Why R&B Singer Niia’s Been Told She’s The Female Drake
Niia’s been compared to Drake in the past, and it makes sense. It’s not necessarily that the singer sounds exactly like him, but her music — and most recently, that’s “Bored to Death,” the single she released last week — evokes similar feelings as any artist who’s been influenced by the greatest R&B singers. She cites Sade as a huge influence, and both her and the Views rapper take from their history in the best possible way, and make it completely their own.
Now, “Bored to Death” has us anticipating the release of her upcoming debut album, so check her new song out on iTunes, and read her thoughts on other artists of the moment, nudity, and what it took for her to get where she is today.
On a scale from prude to nude beach, where do you stand?
It’s funny. I used to be way more prude, and now I think because I’m so nervous to be poorly styled, I’d rather just be naked. Which could go bad too, but then you’re not wearing all this weird shit, that you’re like, this isn’t really me [laughing].
You studied music at a conservatory, right?
I went to a jazz program for four months, and then I was like hey, I just want to be in New York and doing all that stuff!
And so what are your thoughts on going to school for what you love?
The joke is that if you make it all the way through music school, you’re probably not going to have a career. So when the opportunities start to come along the way, and they did, you’ve just got to take them, you know? I feel like that’s how creative work tends to be. When I started getting into the pop mainstream scene, I realized that nobody gives a shit about whether you went to a conservatory, there’s like a whole different set of skills you’ve got to learn, but both of those are important.
Do you have advice for aspiring musicians? Would you tell them to go to school?
It really depends what you want. I mean, I know how to read music, I know how to write music, I know how to score, I can play music. And it’s definitely beneficial, and you also learn the discipline and craftsmanship of it, and I’m a big believer in craft, and nowadays people don’t work that hard, and just expect to be famous. My first album which is coming out soon, is a little bit more elevated musically, and I’m trying to find a medium. But I never would be able to do that if I didn’t have my education, so that’s important.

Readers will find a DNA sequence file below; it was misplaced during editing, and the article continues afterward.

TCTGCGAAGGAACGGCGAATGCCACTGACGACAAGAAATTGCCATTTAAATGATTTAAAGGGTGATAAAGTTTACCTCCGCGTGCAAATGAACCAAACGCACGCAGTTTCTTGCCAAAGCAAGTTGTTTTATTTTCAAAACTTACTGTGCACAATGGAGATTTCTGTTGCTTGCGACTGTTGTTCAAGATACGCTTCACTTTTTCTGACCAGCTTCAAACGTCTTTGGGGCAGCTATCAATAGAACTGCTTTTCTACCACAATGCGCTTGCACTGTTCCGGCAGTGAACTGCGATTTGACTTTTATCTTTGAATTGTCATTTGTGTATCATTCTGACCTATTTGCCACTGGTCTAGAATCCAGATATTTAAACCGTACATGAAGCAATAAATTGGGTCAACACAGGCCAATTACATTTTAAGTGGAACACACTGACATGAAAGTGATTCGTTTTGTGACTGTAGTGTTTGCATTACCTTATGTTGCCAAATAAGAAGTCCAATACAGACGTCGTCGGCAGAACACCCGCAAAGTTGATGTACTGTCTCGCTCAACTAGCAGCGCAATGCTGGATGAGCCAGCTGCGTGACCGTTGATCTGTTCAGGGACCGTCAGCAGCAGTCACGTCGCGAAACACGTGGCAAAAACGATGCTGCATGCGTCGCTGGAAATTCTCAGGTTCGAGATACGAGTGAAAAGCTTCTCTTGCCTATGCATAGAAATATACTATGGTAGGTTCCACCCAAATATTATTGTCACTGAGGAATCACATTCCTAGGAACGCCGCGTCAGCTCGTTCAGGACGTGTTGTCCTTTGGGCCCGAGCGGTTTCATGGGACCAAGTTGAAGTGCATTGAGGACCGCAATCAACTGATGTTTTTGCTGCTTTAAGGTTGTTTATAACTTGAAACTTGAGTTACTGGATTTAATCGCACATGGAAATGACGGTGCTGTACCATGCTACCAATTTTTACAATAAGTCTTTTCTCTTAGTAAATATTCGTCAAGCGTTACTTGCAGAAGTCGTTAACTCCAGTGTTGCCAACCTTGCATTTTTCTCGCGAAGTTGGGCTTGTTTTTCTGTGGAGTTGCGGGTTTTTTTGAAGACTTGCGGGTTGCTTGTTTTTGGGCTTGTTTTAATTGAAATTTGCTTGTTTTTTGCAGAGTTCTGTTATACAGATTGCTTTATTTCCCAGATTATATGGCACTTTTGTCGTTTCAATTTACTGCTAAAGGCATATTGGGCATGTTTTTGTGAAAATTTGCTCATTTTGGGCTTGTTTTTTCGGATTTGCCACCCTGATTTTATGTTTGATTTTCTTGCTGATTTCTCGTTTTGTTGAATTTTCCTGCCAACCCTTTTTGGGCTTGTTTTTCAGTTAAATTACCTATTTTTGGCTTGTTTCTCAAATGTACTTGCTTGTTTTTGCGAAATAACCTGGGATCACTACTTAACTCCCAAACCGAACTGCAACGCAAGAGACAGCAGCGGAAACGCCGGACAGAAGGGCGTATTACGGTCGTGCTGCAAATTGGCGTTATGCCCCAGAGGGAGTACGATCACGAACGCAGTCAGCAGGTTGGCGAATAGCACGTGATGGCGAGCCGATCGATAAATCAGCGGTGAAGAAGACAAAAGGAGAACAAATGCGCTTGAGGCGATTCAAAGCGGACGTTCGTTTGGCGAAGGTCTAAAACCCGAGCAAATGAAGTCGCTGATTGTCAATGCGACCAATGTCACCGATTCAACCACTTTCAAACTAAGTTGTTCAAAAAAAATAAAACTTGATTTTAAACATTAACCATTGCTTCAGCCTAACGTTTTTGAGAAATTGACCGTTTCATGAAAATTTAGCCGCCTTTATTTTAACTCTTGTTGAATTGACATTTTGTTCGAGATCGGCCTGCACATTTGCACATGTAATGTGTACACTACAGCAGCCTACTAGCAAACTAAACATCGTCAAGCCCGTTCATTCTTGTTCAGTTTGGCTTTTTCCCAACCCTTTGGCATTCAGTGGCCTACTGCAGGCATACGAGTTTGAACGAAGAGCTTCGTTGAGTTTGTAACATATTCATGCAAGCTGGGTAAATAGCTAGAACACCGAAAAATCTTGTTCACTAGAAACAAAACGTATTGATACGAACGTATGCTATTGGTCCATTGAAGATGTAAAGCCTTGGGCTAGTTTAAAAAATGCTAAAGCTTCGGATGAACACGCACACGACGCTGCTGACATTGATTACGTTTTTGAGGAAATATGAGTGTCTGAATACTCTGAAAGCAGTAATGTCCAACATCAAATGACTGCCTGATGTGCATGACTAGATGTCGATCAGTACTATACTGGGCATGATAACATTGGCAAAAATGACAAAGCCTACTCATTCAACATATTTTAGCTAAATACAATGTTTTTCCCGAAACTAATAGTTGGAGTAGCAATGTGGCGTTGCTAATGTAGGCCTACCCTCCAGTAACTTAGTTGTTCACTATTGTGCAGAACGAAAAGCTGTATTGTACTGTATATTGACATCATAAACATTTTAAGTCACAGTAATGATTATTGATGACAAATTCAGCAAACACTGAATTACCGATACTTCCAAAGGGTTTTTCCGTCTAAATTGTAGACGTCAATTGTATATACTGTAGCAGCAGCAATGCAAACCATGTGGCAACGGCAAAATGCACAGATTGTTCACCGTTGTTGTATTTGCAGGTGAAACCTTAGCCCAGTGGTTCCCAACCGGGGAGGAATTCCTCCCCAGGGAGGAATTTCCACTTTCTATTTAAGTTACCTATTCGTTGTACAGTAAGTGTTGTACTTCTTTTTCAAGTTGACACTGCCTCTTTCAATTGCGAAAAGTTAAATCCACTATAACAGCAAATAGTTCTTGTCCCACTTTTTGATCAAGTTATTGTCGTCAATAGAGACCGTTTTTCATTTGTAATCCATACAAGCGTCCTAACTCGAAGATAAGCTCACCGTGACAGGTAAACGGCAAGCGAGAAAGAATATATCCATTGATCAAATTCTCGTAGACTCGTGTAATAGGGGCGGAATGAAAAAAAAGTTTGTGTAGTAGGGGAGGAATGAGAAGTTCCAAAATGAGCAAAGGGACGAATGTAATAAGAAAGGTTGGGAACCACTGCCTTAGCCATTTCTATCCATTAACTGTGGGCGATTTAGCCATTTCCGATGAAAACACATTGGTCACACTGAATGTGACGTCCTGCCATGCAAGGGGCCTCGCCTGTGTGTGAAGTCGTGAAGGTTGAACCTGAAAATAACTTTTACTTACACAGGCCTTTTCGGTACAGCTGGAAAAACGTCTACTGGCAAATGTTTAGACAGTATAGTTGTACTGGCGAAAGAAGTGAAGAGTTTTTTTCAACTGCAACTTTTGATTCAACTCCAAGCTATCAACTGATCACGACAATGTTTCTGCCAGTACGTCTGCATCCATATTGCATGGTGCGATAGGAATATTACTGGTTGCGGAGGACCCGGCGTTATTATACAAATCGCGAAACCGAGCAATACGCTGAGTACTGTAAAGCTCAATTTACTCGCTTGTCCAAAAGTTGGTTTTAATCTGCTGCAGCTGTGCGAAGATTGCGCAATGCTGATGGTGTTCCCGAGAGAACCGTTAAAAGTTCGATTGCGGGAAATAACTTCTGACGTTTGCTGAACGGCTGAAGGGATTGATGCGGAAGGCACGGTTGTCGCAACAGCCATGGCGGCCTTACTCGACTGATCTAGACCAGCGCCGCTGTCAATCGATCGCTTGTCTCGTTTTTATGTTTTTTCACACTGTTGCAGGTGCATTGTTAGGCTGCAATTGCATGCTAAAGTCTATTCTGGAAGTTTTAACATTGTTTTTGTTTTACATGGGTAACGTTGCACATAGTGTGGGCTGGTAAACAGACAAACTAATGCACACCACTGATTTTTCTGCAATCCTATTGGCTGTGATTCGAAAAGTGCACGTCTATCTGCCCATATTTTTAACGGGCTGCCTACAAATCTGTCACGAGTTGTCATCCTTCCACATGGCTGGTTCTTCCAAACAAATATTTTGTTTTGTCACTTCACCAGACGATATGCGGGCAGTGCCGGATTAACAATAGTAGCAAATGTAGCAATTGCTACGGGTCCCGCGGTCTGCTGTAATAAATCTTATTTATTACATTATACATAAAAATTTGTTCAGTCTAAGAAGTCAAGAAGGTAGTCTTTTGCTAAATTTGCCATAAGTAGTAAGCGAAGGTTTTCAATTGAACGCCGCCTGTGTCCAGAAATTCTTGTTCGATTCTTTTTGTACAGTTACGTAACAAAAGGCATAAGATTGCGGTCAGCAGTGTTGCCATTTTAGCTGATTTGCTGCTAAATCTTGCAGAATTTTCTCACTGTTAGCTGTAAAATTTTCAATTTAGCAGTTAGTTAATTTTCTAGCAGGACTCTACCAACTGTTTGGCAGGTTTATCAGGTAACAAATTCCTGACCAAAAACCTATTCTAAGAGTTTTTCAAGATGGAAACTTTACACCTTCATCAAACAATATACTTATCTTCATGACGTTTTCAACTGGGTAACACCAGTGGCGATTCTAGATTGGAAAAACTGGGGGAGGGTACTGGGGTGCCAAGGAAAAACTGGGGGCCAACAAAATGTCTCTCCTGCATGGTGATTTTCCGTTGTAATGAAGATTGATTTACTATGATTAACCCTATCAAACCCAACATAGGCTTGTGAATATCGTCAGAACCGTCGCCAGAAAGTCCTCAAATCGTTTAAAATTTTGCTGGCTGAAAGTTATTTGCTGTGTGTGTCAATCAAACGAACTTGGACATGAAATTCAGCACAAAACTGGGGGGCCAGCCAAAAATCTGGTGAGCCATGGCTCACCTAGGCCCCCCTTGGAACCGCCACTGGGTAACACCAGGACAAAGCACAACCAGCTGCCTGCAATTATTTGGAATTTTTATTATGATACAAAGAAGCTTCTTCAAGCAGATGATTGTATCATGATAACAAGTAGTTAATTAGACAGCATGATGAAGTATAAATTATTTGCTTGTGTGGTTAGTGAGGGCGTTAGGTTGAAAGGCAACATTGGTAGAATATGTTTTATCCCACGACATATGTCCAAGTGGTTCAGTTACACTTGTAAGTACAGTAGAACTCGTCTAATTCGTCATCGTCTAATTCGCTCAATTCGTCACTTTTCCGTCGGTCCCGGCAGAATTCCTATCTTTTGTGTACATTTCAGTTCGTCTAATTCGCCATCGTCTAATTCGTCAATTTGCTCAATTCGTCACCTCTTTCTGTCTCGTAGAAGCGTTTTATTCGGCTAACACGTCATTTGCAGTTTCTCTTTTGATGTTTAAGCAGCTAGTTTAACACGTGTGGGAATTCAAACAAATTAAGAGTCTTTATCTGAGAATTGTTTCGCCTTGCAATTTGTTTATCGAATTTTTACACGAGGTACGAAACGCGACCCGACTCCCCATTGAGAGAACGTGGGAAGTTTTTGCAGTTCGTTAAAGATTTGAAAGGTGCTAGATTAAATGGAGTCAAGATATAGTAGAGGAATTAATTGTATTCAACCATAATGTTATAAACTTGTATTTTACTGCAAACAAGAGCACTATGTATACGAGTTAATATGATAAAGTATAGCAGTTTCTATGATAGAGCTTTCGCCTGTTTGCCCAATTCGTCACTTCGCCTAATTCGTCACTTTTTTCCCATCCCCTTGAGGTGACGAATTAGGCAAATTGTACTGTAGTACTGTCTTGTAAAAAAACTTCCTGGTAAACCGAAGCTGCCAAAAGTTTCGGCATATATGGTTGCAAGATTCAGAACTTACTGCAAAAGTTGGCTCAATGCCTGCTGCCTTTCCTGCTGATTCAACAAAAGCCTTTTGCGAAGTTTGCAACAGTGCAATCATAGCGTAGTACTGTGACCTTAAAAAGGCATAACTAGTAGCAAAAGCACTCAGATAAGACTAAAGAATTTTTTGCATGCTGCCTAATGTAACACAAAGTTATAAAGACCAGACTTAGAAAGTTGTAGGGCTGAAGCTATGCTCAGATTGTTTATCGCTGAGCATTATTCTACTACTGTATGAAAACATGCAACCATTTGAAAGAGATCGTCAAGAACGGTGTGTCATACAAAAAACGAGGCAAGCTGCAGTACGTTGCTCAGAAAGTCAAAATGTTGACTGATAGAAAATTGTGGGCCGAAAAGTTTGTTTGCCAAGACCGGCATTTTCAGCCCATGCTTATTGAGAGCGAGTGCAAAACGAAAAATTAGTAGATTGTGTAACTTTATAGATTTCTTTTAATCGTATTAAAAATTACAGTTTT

I read that you experience stage fright. Is that still an issue?
I still have it pretty bad, but at this point, I’m just so happy to be making music for a job. And for this first album, I wanted it to be this amazing social commentary, and it’s just pretty much just all about being a nutty girlfriend, like me just being this total, bipolor, crazy girlfriend. So in order for this to be an album I can perform for my fans, and for it to make sense, I have to be transparent with my audience, and I can’t half-ass it. That’s how I’m looking at it. I have to perform in order to communicate to my fans the right way. But yeah, [laughing] it’s terrifying, and the whole week before, I’m just freaking out, and my band hates me. And then 20 seconds in, I relax a little.
Who are your biggest musical influences? And who are you into right now?
I love jazz, you know. Nina Simone, Ella Fitzgerald, Sade, Fiona Apple, Sting… all that kind of stuff. I’ve been really into Drake, and I’ve had a few people listen to my music and be like, this is Sade, Drake, and Dido! I like Drake, I respect what he does. I think The Weeknd’s great, it’s very free, and different from what a lot of people are doing. I love Lana Del Rey, she’s doing good things for sad girls everywhere.